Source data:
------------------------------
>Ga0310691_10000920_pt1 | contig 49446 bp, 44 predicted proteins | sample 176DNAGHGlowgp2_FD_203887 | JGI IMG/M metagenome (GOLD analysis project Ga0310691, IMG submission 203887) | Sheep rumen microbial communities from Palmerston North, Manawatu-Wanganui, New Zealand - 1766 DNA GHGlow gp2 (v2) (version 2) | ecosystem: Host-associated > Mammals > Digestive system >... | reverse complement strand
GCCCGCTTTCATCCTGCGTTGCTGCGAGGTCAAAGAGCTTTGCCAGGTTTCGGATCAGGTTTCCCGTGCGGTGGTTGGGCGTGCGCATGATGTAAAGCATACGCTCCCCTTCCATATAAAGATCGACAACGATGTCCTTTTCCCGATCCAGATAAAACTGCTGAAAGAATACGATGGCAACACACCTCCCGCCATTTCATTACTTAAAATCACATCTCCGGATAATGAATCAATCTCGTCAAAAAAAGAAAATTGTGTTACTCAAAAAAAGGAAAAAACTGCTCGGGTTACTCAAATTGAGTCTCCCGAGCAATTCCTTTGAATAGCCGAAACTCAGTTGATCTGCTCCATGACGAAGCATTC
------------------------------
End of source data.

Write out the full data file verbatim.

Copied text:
>Ga0310691_10000920_pt1 | contig 49446 bp, 44 predicted proteins | sample 176DNAGHGlowgp2_FD_203887 | JGI IMG/M metagenome (GOLD analysis project Ga0310691, IMG submission 203887) | Sheep rumen microbial communities from Palmerston North, Manawatu-Wanganui, New Zealand - 1766 DNA GHGlow gp2 (v2) (version 2) | ecosystem: Host-associated > Mammals > Digestive system >... | reverse complement strand
GCCCGCTTTCATCCTGCGTTGCTGCGAGGTCAAAGAGCTTTGCCAGGTTTCGGATCAGGTTTCCCGTGCGGTGGTTGGGCGTGCGCATGATGTAAAGCATACGCTCCCCTTCCATATAAAGATCGACAACGATGTCCTTTTCCCGATCCAGATAAAACTGCTGAAAGAATACGATGGCAACACACCTCCCGCCATTTCATTACTTAAAATCACATCTCCGGATAATGAATCAATCTCGTCAAAAAAAGAAAATTGTGTTACTCAAAAAAAGGAAAAAACTGCTCGGGTTACTCAAATTGAGTCTCCCGAGCAATTCCTTTGAATAGCCGAAACTCAGTTGATCTGCTCCATGACGAAGCATTC